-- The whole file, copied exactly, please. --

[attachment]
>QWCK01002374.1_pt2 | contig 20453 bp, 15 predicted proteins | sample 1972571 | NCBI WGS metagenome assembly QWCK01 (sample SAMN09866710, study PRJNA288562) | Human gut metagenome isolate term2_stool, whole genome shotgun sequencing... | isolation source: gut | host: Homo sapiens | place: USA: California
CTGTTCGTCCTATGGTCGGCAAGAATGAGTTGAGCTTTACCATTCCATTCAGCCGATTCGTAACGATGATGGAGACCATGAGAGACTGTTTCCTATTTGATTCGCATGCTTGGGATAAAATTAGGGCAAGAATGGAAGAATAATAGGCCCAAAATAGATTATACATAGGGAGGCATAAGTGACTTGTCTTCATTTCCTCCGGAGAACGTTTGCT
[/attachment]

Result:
>QWCK01002374.1_pt2 | contig 20453 bp, 15 predicted proteins | sample 1972571 | NCBI WGS metagenome assembly QWCK01 (sample SAMN09866710, study PRJNA288562) | Human gut metagenome isolate term2_stool, whole genome shotgun sequencing... | isolation source: gut | host: Homo sapiens | place: USA: California
CTGTTCGTCCTATGGTCGGCAAGAATGAGTTGAGCTTTACCATTCCATTCAGCCGATTCGTAACGATGATGGAGACCATGAGAGACTGTTTCCTATTTGATTCGCATGCTTGGGATAAAATTAGGGCAAGAATGGAAGAATAATAGGCCCAAAATAGATTATACATAGGGAGGCATAAGTGACTTGTCTTCATTTCCTCCGGAGAACGTTTGCT